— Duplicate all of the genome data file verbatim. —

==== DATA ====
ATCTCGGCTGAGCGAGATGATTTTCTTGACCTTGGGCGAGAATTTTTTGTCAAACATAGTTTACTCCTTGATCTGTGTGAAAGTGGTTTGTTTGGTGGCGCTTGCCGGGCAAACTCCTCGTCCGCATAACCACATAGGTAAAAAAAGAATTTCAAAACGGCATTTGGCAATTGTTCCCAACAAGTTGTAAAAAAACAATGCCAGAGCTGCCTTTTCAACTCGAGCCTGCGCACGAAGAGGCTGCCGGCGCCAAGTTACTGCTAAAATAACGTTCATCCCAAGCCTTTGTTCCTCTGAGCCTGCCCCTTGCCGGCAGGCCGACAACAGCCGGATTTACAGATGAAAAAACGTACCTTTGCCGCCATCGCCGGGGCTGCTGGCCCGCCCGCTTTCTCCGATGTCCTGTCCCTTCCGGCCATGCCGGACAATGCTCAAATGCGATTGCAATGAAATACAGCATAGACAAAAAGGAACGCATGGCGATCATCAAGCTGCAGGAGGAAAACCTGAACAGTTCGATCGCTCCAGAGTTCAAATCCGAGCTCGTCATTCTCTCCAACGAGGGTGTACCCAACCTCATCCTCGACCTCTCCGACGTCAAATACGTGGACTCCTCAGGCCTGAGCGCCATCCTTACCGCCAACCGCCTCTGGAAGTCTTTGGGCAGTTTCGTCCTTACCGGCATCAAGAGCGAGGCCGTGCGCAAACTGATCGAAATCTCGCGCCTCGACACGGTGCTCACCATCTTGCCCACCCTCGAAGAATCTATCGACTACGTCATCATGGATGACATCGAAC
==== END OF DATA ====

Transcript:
ATCTCGGCTGAGCGAGATGATTTTCTTGACCTTGGGCGAGAATTTTTTGTCAAACATAGTTTACTCCTTGATCTGTGTGAAAGTGGTTTGTTTGGTGGCGCTTGCCGGGCAAACTCCTCGTCCGCATAACCACATAGGTAAAAAAAGAATTTCAAAACGGCATTTGGCAATTGTTCCCAACAAGTTGTAAAAAAACAATGCCAGAGCTGCCTTTTCAACTCGAGCCTGCGCACGAAGAGGCTGCCGGCGCCAAGTTACTGCTAAAATAACGTTCATCCCAAGCCTTTGTTCCTCTGAGCCTGCCCCTTGCCGGCAGGCCGACAACAGCCGGATTTACAGATGAAAAAACGTACCTTTGCCGCCATCGCCGGGGCTGCTGGCCCGCCCGCTTTCTCCGATGTCCTGTCCCTTCCGGCCATGCCGGACAATGCTCAAATGCGATTGCAATGAAATACAGCATAGACAAAAAGGAACGCATGGCGATCATCAAGCTGCAGGAGGAAAACCTGAACAGTTCGATCGCTCCAGAGTTCAAATCCGAGCTCGTCATTCTCTCCAACGAGGGTGTACCCAACCTCATCCTCGACCTCTCCGACGTCAAATACGTGGACTCCTCAGGCCTGAGCGCCATCCTTACCGCCAACCGCCTCTGGAAGTCTTTGGGCAGTTTCGTCCTTACCGGCATCAAGAGCGAGGCCGTGCGCAAACTGATCGAAATCTCGCGCCTCGACACGGTGCTCACCATCTTGCCCACCCTCGAAGAATCTATCGACTACGTCATCATGGATGACATCGAAC